Hatred for AQ in Iraq isn't only confined to Sunnis in Ramadi, as posted below. Nationalist rebels and tribal leaders in Samarra staged protests, and made it abundantly clear to the terrorists that their brand of rebellion is not welcomed, nor will be tolerated in their Sunni areas.
Democratic Iraq... ain't it great?
The protesters, estimated by police to number 700 to 1,000 and organised by the Iraqi Islamic Party and Muslim Scholars Association, major forces in Sunni politics, accused al Qaeda of killing some 40 local men who were hauled off a bus near Samarra last week after leaving a police academy in Baghdad and killed.
The killing late last year of the head of one of the city's main tribal leaders had prompted an alliance against al Qaeda involving local nationalist insurgents, residents said, similar to movements seen in other Sunni strongholds.
"They should not target civilians," said one local militant who says he speaks for a nationalist insurgent group in Samarra and goes by the name of Abu Mohammed.
"Nationalist groups made it clear that either they observe that or we will have to force them to get out of our areas."
Samarra appears less tense but residents following the situation closely said on Tuesday that anger among people in the city is increasing against al Qaeda, whose Jordanian leader Abu Musab al-Zarqawi is said by Iraqi defence chiefs to have moved from around Ramadi to Diyala province, just east of Samarra.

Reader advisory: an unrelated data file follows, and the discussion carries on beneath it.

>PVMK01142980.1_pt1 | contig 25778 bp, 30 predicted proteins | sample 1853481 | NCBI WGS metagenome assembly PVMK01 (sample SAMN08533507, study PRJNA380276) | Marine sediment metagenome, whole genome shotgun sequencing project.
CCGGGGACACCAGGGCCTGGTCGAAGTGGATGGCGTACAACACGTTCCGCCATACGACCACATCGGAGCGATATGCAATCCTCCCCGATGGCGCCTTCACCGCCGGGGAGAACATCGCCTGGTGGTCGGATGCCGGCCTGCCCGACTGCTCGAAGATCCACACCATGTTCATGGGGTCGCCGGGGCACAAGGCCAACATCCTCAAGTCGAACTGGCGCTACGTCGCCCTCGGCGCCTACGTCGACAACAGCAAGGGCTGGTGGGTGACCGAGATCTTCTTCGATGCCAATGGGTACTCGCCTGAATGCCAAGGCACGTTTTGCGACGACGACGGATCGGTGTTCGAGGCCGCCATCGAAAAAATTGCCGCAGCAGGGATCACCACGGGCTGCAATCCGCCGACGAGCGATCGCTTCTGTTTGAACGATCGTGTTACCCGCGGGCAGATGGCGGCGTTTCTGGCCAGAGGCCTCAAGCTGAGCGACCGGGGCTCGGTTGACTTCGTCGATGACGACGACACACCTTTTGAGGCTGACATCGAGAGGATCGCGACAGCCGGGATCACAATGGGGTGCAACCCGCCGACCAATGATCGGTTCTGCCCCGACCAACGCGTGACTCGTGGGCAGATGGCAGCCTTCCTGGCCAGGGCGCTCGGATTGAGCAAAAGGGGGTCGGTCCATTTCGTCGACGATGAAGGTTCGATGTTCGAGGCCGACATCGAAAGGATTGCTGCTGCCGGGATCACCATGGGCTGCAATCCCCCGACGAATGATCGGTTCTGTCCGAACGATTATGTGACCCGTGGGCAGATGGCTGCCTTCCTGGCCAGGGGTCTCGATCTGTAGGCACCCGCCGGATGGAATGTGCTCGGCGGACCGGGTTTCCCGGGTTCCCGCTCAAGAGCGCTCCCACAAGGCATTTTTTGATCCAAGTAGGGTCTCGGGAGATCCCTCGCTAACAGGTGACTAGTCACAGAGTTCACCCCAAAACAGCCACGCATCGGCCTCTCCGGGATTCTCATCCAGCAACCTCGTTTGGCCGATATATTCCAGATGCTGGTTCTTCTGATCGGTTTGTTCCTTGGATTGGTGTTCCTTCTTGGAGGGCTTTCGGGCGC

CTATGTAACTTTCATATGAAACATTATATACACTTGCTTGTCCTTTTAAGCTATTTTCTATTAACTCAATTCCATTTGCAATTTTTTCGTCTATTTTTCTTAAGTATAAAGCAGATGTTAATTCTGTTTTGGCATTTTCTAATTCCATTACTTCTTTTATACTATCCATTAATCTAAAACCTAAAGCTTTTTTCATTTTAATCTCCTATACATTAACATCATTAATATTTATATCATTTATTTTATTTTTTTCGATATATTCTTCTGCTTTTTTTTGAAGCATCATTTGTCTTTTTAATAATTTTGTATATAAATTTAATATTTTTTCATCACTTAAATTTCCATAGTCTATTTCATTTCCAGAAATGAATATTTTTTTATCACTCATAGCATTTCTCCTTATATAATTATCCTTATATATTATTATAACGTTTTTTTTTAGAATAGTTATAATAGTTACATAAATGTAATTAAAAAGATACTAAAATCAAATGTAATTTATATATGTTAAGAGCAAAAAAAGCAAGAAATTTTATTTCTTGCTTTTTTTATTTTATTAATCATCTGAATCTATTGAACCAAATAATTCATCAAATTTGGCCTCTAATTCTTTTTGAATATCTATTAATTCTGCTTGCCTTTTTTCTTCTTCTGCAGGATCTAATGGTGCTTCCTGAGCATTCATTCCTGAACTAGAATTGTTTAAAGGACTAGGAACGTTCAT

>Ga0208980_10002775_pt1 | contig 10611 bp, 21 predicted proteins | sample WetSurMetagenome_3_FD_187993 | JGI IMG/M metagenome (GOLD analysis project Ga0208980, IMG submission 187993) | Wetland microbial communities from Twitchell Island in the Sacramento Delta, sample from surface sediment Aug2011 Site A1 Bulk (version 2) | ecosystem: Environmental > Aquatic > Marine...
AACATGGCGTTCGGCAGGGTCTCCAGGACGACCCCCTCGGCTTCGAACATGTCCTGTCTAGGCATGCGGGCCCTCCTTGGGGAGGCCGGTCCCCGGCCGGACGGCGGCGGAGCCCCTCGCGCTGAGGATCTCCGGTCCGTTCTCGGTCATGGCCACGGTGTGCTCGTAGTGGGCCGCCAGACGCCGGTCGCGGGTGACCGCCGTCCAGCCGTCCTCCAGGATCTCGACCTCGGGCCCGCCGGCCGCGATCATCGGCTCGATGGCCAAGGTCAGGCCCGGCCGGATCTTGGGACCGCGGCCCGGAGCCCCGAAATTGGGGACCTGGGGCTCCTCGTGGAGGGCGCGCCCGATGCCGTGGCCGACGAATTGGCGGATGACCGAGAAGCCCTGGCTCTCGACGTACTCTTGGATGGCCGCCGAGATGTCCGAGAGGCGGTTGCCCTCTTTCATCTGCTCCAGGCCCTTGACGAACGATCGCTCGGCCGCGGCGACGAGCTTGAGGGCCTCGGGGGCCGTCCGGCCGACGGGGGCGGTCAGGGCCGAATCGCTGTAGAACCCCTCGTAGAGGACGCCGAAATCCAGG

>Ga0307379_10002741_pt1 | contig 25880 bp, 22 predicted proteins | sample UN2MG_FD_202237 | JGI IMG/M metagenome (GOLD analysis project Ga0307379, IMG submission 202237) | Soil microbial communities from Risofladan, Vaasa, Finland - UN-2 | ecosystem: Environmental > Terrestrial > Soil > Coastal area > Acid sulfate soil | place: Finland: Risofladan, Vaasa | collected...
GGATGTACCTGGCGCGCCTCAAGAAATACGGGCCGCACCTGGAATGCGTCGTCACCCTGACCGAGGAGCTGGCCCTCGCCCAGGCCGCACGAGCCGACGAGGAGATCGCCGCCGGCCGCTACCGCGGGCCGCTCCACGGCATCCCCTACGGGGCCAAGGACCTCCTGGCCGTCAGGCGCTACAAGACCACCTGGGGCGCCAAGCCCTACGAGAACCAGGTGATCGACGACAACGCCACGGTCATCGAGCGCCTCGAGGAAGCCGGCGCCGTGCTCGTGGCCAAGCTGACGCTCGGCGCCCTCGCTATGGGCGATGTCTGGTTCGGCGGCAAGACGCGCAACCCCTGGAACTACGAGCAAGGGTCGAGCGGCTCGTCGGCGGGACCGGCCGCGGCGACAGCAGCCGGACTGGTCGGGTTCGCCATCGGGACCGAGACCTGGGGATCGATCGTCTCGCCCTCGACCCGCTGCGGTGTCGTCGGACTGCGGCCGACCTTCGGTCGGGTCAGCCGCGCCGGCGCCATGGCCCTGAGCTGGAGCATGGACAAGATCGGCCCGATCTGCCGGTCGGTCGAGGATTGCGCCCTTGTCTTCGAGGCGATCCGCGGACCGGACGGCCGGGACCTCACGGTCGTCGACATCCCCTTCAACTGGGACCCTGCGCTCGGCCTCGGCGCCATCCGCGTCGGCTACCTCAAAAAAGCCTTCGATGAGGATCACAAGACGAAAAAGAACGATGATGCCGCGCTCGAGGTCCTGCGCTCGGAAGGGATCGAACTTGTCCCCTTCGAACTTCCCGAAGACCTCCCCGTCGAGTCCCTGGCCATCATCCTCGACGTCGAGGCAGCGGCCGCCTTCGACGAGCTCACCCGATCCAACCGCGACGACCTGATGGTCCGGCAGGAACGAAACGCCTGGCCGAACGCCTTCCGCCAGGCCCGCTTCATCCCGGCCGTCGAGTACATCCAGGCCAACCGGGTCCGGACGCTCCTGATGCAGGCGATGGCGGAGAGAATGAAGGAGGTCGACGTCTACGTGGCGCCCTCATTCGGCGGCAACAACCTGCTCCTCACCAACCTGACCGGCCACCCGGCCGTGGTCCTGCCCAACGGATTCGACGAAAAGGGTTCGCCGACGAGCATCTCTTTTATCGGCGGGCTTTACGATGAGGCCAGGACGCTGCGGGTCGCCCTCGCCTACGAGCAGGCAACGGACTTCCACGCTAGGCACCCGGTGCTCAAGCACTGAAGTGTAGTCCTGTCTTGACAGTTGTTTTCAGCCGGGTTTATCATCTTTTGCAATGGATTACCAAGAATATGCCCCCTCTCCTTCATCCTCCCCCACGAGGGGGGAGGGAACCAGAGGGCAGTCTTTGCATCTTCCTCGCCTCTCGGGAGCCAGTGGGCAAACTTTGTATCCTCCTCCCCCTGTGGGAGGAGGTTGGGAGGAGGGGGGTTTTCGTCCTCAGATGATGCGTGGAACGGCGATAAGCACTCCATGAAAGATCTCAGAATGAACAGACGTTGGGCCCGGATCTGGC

They said it began when Qaeda members killed the popular sheikh Hikmat al-Mumtaz, head of the Albu Baz tribe in Samarra, who had spoken out against insurgent attacks on civilians, such as al Qaeda's suicide assaults on Shi'ite neighbourhoods.
His tribesmen force confessions from suspected killers and publicised their supposed links to al Qaeda around the city.
After last week's killing of the police recruits, one resident said: "They will not allow Qaeda members to operate in Samarra any more ... They want to put pressure on them to leave.
"If need be, they may start killing known al Qaeda members."